There are advance lottery permits and there are day-before permits as well that you can try for if it’s a last minute trip or you didn’t get one in advance. They are $6 and the park pass or park entry fee do not cover this.
You can still camp
There are three campgrounds in Zion you can stay at in the summer, but only the Watchman Campground is open in the winter, and with less capacity than summer. All sites there require reservations year-round and can be made six months in advance.
If you do decide to camp in Zion in winter, just make sure you’re prepared in case it gets cold. It can snow and can get well below freezing at night. Be prepared for low temperatures.
There could be snow
This varies pretty wildly throughout the park but I think the area least likely to have snow is the main canyon where most people go. Kolob Terrace Road will be snowed in after a certain point (more below) and the east side of the park may also be snowy but not to the point of inaccessibility.
You probably won’t need to specifically bring snow boots and full winter gear but at least be prepared with a hat, gloves, scarf, layers, warm socks, etc.
Keep an eye on the weather before you plan to go to see what it will be like and what its like leading up to your arrival. I do wish we had them so we could have hiked on the east side of the park. It was too snowy for the shoes we had but we couldn’t have known unless we called to ask, which I would recommend doing.
You can still hike The Narrows
Yup, you can still hike the beautiful Narrows in the winter. But it will be cold. Freezing cold. You’ll have to rent a dry suit from somewhere in Springdale, for sure.
If you’re brave enough to face the icy waters of the Virgin River, you’ll probably be lucky enough to have the Narrows maybe not entirely to yourself but probably not far from it.
Only some of Kolob Terrace Road is accessible
Most visitors don’t venture down Kolob Terrace Road since there is so much to do in the main part of the park, but this is where The Subway trailhead is and a few other great trails.
However, in the winter, you can really only access part of the road, half of it maybe. The lower part of it wasn’t snowy but eventually the road was covered in packed snow and it is just closed past a certain point because of snow. So don’t plan to go all the way up there.
The trails will probably be muddy
Especially if it’s rained or snowed recently. Entiire trails likely won’t be muddy but there is a good chance sections of them will be. One section of the Watchman Trail was pretty bad, but not bad enough to turn around, and parts of the Sand Bench Trail were also a little muddy but not as bad as the Watchman.
Just know you may encounter muddy trails on a winter visit to Zion and know your shoes might get a little dirty. This is something you would probably experience in most of the Utah national parks in winter.
It is WAY less busy. Mostly.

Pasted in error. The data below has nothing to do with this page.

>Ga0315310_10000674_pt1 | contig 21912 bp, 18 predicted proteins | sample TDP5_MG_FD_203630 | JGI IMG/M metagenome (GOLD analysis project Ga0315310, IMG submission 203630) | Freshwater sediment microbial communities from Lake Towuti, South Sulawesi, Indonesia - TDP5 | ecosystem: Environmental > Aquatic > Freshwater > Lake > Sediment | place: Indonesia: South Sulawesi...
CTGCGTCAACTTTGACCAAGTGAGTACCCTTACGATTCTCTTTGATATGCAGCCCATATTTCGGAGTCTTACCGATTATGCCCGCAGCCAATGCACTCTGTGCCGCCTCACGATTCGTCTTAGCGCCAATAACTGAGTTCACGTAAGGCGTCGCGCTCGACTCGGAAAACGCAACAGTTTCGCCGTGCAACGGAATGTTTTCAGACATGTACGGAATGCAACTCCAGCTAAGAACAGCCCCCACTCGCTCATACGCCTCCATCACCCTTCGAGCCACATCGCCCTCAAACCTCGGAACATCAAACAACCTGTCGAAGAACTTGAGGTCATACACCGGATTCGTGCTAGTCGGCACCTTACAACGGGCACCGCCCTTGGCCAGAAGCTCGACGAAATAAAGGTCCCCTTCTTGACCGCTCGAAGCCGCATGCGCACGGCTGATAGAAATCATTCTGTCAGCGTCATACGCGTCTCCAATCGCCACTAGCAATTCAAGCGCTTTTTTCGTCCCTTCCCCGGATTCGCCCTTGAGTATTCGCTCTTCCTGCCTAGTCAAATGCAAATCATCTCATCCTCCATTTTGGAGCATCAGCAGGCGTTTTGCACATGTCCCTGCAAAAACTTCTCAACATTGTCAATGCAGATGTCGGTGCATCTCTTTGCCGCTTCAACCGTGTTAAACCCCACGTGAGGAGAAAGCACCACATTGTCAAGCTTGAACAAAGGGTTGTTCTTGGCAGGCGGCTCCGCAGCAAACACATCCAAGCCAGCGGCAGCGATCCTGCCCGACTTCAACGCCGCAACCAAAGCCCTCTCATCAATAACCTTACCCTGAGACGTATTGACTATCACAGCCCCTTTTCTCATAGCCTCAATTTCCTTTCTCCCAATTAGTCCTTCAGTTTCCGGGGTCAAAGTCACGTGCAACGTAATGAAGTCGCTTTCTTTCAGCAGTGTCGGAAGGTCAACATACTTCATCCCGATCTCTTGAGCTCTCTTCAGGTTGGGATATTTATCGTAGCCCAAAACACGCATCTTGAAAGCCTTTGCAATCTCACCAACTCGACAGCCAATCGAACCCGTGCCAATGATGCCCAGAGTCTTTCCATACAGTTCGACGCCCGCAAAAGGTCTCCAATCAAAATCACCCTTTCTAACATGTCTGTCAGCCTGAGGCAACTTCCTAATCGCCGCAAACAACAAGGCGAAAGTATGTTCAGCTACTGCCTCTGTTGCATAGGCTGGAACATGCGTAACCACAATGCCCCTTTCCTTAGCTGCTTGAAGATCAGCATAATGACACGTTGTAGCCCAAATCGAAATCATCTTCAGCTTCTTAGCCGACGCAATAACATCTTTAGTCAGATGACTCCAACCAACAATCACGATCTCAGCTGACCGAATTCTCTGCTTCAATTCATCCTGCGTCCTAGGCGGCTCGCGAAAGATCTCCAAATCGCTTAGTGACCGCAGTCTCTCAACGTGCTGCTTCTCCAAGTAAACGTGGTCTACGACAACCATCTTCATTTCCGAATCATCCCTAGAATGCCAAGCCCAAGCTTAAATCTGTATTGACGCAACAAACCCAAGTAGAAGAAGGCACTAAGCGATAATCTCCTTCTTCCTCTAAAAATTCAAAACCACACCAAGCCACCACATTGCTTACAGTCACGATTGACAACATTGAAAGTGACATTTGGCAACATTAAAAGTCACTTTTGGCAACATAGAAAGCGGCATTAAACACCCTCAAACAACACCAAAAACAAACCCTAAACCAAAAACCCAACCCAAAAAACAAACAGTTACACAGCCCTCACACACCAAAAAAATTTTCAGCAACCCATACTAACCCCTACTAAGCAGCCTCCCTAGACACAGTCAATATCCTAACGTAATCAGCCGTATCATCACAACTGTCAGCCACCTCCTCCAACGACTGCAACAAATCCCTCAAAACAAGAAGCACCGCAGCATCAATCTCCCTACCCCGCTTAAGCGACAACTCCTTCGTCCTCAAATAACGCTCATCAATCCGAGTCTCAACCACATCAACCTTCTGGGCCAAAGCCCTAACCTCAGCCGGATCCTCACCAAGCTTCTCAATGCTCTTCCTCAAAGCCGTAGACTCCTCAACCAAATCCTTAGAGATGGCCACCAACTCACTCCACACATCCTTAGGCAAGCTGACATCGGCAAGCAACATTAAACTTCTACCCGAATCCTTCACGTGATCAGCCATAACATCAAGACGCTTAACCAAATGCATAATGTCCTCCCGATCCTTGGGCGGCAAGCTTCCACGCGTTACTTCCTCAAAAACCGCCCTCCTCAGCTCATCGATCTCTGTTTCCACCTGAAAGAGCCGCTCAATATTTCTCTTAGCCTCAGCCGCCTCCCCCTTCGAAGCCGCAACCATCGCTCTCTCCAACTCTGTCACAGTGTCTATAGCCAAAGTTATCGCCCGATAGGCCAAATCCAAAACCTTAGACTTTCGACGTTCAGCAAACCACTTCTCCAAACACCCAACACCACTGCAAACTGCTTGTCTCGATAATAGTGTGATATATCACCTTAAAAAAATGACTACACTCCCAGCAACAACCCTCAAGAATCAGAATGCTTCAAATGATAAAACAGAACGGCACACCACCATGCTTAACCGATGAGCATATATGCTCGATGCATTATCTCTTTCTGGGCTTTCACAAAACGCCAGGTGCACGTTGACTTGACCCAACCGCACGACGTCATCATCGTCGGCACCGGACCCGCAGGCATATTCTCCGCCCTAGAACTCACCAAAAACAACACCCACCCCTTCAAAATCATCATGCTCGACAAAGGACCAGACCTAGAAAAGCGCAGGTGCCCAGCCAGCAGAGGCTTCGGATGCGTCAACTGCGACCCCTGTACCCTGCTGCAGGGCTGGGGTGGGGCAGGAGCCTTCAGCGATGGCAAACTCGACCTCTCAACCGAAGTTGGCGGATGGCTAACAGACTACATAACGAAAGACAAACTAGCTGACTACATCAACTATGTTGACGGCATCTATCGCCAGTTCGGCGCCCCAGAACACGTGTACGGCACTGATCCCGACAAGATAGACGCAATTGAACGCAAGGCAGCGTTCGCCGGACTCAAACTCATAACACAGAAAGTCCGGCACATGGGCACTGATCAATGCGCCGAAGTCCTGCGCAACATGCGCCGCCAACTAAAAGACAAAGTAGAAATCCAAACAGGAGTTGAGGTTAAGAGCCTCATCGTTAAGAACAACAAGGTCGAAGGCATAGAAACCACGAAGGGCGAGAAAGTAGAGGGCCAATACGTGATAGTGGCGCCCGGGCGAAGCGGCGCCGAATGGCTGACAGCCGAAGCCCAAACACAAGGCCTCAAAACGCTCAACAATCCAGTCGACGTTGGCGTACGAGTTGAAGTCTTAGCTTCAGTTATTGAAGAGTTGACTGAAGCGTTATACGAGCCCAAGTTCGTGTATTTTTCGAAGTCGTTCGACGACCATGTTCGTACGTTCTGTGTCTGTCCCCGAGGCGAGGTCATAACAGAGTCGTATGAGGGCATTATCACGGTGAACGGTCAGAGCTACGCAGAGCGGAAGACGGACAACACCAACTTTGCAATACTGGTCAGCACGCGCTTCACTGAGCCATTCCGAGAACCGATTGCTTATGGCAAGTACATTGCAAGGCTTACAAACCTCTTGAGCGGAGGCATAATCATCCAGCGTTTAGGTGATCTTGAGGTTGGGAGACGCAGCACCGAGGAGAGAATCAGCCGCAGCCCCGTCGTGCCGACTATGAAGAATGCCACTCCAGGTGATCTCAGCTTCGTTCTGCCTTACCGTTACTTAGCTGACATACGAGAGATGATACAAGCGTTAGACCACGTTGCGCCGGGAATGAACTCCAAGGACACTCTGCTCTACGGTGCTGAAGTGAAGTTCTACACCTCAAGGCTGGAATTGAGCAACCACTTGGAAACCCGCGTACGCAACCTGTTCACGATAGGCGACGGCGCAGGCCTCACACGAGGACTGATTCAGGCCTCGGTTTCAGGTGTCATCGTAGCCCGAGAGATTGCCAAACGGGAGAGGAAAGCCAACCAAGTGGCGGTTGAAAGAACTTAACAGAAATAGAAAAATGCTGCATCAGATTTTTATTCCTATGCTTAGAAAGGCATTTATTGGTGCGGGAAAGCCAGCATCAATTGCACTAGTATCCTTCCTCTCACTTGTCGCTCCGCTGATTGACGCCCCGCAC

As long as you avoid the holidays (Thanksgiving, Christmas Eve/Day, New Years Eve/Day, Easter, Spring Break), you should be good. I know the last two are spring, technically, but still avoid them.
The main canyon can occasionally close if parking is full but that doesn’t usually last long. Even if the main road closes temporarily, it is still SO MUCH less busy than in the summer. There is plenty of parking available at the visitor center and along the Mount Carmel Highway.
This alone is reason enough to visit Zion in winter. It’s really the only time we’ll go there now. Plus, Springdale is also a lot less crowded making parking and walking around there a lot easier and more enjoyable.
Trails may close due to ice
There is the possibility of trail closures due to ice. While we were at Zion in January, the Emerald Pools Trail was closed because of ice, though you could still reach it from the Kayenta Trail.
I know the Angels Landing Trail can also be extremely icy but I can’t remember if I’ve seen it closed because of that. I’ll get to it more in my next point, but if you’re planning to hike Angels Landing in winter, bring microspikes just in case.
You’ll want microspikes
Finally, you’ll want to bring microspikes which are little spiky shoe covers, basically, to help you when you’re hiking on icy surfaces. They just strap onto the bottom of your shoes. We got by without them but they would have been handy to have on part of the Emerald Pools Trail.
They would also be very helpful on Angels Landing if the switchbacks are really icy so you’re not sliding all over. I also saw tracks from people wearing them on the Lower Pine Creek Waterfall trail because they scratched the rock on the path we followed.
What to bring to Zion in winter
Hand and toe warmers – If you don’t want to get thicker gloves, bring some hand warmers. If your feet get really cold really easily, definitely bring toe warmers. They’re a game-changer. Buy hand warmers here.
Cozy Sweatshirt – I have a few different Patagonia sweatshirts and love them all. They’re great for layering in cold weather. I have two Re-tools, a Better Sweater, and a Synchilla. Sometimes you can find them on sale on REI or Backcountry. I also like to keep an eye out for them on Poshmark (use code REDAROUNDWORLD for $10 off your first purchase) and Mercari (you can save $10 with that link as well!) I’ve found some really good deals on both.
Utah posts you may also like:
Have you been to Zion in winter? What did you think of it? Do you want to go then? What is your favorite time to go?